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Big Isle Observatory: Heart Of The Galaxy Is A Black Hole

May 13, 2014, 12:49 PM HST (Updated May 13, 2014, 3:17 PM) · 0 Comments
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Over the past two years, research scientists at the W.M. Keck Observatory have been using the observatory’s highest possible angular resolution to observe the center of the Milky Way.

What these researchers from the Galactic Center Group at UCLA established was that the heart of our galaxy contains a supermassive black hole that is gobbling up gases and creating highly variable emissions of infrared light, said a Keck Observatory release.

The twin Keck telescopes' laser pointers aimed at our galaxy's center. Screenshot video image courtesy of Dan Birchall/UCLA Galactic Center Group.

The twin Keck telescopes’ laser pointers aimed at our galaxy’s center. Screenshot video image courtesy of Dan Birchall/UCLA Galactic Center Group.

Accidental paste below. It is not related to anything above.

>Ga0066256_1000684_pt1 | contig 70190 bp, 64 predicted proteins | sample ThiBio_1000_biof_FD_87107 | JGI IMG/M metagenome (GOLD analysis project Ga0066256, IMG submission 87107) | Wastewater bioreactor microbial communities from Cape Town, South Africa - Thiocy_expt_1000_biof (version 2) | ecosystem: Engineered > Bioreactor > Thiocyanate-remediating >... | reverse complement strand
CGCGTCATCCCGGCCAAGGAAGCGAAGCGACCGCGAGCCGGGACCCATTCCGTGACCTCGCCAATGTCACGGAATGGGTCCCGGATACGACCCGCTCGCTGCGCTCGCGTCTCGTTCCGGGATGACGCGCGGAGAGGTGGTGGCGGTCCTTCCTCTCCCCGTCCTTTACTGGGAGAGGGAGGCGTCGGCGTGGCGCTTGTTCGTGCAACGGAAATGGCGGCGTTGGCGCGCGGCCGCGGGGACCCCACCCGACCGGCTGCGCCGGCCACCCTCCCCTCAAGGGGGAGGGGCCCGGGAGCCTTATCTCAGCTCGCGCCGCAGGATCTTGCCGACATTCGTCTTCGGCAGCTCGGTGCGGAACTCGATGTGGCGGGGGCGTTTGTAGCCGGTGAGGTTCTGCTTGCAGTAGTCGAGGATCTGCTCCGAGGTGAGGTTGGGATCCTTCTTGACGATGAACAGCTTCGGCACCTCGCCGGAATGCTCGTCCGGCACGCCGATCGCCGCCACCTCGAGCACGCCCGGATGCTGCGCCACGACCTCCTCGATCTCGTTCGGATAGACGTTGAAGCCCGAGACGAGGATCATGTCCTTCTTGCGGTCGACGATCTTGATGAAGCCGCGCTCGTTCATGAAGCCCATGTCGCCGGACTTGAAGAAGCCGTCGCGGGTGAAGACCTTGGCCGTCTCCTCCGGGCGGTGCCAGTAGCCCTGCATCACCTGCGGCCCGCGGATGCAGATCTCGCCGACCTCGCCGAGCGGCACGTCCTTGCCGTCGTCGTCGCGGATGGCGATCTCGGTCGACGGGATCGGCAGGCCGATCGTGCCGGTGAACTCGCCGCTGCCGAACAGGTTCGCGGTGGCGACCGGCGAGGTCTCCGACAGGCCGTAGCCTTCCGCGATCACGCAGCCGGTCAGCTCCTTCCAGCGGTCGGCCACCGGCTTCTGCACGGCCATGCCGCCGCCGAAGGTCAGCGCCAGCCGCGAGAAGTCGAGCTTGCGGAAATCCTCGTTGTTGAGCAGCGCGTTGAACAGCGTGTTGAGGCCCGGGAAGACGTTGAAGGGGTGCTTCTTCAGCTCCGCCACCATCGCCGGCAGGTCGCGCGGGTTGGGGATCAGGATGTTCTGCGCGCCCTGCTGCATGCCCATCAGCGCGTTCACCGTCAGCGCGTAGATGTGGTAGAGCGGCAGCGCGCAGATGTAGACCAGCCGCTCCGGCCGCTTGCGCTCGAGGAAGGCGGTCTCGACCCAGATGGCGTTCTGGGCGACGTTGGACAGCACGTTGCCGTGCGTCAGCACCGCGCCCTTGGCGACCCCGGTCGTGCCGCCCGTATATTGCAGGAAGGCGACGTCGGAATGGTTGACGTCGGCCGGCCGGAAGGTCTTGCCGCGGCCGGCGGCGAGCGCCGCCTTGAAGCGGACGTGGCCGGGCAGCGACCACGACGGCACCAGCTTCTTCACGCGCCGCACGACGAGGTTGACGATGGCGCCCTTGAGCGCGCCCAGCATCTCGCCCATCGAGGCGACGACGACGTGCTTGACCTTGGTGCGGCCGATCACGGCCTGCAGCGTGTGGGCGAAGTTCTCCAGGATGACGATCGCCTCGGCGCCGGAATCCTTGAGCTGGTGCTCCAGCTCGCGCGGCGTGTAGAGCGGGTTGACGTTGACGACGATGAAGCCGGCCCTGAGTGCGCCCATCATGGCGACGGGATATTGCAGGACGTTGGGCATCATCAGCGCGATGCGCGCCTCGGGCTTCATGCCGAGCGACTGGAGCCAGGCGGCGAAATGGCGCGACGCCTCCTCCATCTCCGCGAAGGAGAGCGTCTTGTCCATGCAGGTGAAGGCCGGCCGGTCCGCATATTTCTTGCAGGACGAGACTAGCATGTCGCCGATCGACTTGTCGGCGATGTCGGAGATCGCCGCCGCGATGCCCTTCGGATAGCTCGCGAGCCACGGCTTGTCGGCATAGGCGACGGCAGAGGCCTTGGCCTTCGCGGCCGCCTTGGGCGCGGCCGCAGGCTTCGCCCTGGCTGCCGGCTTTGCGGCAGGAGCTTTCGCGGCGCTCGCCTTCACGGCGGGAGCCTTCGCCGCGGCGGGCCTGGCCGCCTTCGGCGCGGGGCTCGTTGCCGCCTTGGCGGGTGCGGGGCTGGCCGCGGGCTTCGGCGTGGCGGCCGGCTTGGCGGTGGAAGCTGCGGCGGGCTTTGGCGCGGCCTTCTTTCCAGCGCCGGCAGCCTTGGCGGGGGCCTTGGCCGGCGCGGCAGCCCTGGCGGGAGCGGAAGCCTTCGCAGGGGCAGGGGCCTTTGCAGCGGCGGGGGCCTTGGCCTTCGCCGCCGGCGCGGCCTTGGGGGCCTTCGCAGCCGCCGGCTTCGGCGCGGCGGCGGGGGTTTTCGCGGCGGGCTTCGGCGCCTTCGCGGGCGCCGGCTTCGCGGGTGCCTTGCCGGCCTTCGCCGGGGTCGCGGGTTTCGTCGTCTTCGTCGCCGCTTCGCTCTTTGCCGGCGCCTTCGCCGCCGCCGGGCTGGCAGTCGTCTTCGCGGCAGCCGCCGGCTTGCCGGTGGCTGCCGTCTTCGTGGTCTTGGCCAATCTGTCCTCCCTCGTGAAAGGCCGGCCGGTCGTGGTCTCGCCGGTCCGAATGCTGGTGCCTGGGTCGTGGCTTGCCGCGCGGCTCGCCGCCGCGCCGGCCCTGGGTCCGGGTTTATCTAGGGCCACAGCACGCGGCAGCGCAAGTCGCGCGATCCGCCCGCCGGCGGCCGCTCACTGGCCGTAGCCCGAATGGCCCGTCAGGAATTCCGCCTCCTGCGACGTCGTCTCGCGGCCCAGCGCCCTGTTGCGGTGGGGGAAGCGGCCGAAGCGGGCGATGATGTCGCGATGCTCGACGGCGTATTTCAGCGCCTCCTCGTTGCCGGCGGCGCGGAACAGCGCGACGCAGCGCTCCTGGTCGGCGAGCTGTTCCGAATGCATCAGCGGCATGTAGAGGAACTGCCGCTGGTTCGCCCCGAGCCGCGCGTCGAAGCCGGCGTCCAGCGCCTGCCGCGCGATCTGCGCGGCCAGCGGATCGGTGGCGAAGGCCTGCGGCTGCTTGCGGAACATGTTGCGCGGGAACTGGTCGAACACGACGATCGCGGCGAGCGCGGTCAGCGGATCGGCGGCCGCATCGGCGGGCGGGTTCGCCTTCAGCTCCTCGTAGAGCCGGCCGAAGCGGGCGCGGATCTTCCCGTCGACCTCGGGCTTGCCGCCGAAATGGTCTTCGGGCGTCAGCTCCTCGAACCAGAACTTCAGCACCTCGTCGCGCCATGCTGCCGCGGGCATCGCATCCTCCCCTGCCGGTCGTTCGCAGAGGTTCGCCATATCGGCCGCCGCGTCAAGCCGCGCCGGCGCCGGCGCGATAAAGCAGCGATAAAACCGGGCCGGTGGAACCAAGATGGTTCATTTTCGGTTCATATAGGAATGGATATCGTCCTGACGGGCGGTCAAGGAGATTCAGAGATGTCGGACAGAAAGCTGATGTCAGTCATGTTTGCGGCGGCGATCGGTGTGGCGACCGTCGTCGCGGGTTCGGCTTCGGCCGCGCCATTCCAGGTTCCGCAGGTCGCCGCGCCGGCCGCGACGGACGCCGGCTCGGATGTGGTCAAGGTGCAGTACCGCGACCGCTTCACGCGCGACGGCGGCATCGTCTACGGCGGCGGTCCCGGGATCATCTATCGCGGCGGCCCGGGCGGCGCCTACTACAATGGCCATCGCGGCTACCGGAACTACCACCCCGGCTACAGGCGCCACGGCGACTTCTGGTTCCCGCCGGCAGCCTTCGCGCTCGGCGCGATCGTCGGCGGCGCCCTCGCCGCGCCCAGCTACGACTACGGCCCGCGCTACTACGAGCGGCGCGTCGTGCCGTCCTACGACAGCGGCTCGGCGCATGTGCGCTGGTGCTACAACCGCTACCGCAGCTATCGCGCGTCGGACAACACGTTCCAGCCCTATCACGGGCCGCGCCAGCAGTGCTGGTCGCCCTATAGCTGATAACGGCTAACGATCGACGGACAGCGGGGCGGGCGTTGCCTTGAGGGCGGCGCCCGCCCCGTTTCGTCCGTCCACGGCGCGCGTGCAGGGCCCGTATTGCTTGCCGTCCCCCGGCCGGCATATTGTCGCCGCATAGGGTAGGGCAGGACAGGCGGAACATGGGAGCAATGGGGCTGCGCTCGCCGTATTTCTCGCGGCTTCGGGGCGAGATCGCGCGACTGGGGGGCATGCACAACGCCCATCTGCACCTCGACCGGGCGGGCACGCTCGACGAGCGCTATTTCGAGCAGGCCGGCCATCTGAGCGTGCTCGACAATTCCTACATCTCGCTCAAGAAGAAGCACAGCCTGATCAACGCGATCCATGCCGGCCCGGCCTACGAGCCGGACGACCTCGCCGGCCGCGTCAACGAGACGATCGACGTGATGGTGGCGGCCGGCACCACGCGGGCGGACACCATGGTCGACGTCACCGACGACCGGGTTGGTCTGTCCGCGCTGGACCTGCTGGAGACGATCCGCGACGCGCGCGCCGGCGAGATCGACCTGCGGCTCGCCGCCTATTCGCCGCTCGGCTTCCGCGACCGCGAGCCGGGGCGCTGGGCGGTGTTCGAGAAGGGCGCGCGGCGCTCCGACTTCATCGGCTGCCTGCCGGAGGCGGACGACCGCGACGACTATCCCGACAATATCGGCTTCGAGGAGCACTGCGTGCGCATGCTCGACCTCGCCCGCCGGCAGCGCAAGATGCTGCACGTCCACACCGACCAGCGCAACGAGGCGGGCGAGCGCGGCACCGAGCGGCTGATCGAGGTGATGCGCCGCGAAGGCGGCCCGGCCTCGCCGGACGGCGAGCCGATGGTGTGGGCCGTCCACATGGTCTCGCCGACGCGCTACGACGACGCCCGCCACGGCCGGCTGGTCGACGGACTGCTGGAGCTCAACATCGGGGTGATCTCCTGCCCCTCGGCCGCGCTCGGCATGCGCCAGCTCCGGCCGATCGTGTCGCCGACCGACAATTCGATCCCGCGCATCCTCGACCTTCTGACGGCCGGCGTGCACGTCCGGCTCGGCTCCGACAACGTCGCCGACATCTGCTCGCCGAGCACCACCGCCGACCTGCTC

On Tuesday, May 20, Galactic Center Group researcher Leo Ryan will discuss the black hole’s turbulent “feeding” process, which has become an important source for better understanding of the black hole and its immediate environment.

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Supported by Rob and Terry Ryan and Keck Observatory’s Rising Stars Fund, the lecture will take place 7 p.m. at Kahilu Theater, Waimea. It’s free and open to the public.

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